The Helper’s High: How Giving Can Increase Your Wellbeing

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When we’re feeling down, society tells us to indulge in ‘retail therapy’, but research shows that the key to happiness is actually in treating others, rather than ourselves. In other words, giving can increase your wellbeing. It’s associated with feel-good hormones, a feeling of connectedness with other people, and greater overall life satisfaction. As Winston Churchill once said: “We make a living by what we get. We make a life by what we give.”

Increasing Wellbeing

Research has shown that giving makes us feel good. According to one UnitedHealth Group survey, 25% of Americans volunteered in some way last year, and of those who did, 94% said it improved their mood. This is because humans, at their core, are altruistic people. Seeing others suffer triggers a powerful feeling of compassion. It activates the vagus nerve, which is seen in mammals when they take care of young. However, researchers found that this feeling of compassion can be blocked by other factors like money. It is believed the less economically fortunate have stronger feelings of compassion than the rich. If we could overcome this desire to keep fortune for ourselves, how much happier we could be!

In one study, researchers gave university students some money that they could either give away or keep for themselves. Those who gave the money away reported feeling happier later. But you don’t have to spend money either! Performing random acts of kindness also benefits you. In another study, researchers asked some participants to treat themselves, but asked others to perform a random act of kindness for the community (like picking up litter) or for a friend (like buying them a coffee). Self-reports 6 weeks later showed that participants who gave to others felt happier compared to those who were kind to themselves or those in the control condition (who weren’t asked to do anything). Giving can even benefit your relationships too – men in long term relationships were more likely to say a relationship will continue after receiving a thoughtful gift from their partner. 

So Why Does Giving Have Such Beneficial Effects?

It’s possible it provides a sense of agency – a feeling that you as an individual can change the world. It increases trust and cooperation between people, and this strengthens social ties. Spending time on others can shift the focus away from yourself, which in turn distracts and gives perspective on your own problems whilst interrupting any rumination.

Biologically, giving creates a potent cocktail of feel-good chemicals: The Happiness Trifecta of oxytocin, dopamine, and serotonin. It has a plethora of benefits: better sleep, more motivation, stronger memory, and increased learning. Oxytocin is known as the ‘cuddle hormone’ and is also released during sex and breast-feeding. It allows us to bond with others and is released when we’re generous. Its ‘symptoms’ can last for up to two hours! It can instill a desire for generosity in the recipient too, so your one act of kindness could create a domino effect.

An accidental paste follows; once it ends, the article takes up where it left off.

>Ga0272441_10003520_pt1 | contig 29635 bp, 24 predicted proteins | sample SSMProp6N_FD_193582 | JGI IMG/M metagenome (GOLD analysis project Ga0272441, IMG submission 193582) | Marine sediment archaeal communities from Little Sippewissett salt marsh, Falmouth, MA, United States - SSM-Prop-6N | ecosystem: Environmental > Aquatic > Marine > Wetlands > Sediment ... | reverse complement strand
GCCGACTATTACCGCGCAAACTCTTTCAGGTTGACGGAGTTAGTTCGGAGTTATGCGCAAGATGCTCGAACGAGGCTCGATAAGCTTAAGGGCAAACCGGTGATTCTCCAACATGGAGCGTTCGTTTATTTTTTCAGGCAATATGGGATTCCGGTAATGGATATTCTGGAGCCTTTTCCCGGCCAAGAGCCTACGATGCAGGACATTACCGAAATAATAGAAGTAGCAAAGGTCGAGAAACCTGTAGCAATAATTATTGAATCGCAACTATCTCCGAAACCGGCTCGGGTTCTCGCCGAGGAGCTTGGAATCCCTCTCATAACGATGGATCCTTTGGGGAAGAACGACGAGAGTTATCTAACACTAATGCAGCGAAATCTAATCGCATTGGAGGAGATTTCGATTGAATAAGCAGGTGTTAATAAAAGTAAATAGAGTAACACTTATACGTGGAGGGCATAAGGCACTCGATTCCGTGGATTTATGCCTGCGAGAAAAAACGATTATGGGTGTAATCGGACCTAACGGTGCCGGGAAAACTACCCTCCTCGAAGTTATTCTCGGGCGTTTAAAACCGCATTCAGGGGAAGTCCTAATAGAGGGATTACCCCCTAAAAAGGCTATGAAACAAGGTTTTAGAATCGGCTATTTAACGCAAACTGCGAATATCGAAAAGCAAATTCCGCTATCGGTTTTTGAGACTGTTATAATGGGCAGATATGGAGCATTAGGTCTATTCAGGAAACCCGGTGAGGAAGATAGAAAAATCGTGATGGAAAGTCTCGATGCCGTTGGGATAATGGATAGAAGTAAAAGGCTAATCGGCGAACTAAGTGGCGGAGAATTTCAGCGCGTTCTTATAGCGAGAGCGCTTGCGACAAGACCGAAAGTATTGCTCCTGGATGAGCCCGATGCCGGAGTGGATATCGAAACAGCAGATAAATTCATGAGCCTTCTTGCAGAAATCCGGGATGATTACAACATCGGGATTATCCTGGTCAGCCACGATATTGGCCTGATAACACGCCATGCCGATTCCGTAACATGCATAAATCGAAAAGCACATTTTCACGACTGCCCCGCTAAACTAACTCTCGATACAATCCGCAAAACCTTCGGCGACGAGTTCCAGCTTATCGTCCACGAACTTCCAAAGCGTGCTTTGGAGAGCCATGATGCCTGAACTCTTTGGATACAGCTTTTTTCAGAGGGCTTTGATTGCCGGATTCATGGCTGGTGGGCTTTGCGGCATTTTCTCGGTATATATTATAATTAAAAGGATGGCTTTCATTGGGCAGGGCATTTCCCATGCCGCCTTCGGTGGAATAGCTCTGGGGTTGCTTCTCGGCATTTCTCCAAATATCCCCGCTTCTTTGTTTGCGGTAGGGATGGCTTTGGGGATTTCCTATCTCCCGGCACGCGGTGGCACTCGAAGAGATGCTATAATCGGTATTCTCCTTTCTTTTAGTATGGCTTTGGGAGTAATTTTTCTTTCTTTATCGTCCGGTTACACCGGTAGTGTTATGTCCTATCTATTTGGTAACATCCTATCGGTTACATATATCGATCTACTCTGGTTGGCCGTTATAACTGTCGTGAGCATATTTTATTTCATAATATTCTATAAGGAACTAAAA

Do you fancy a dopamine boost?

Here are some random acts of kindness you could try:

1 Pick up 5 pieces of rubbish the next time you’re on a walk

2 If you have elderly neighbours during COVID, offer to do their shopping

3 Run your spouse a secret bubble bath if they’ve had a stressful day at work

4 Write a thank-you note to your child’s teacher

5 Comment something supportive on someone’s social media post

However, there are some forms of giving that are more beneficial than others. Research shows we benefit more from giving a gift to someone close to us (a friend or family member) rather than someone more distant (like a boss). And gifts that provide experience will lead to more happiness for the recipient (think: concert tickets, spa day, cooking lessons). But remember, gifts don’t have to be expensive, it’s the thought that counts.

There are chances for random acts of kindness everywhere! You will feel better, more confident, and more compassionate if you treat others.

All clinicians at Oxford CBT practice Cognitive Behavioural Therapy, or are Psychologists, providing evidence-based interventions and support for a range of issues for both young people and adults. If you would like to book an appointment you can do so on our online booking portal. If you have a question please get in touch via our online contact form or call us on 01865 920077.


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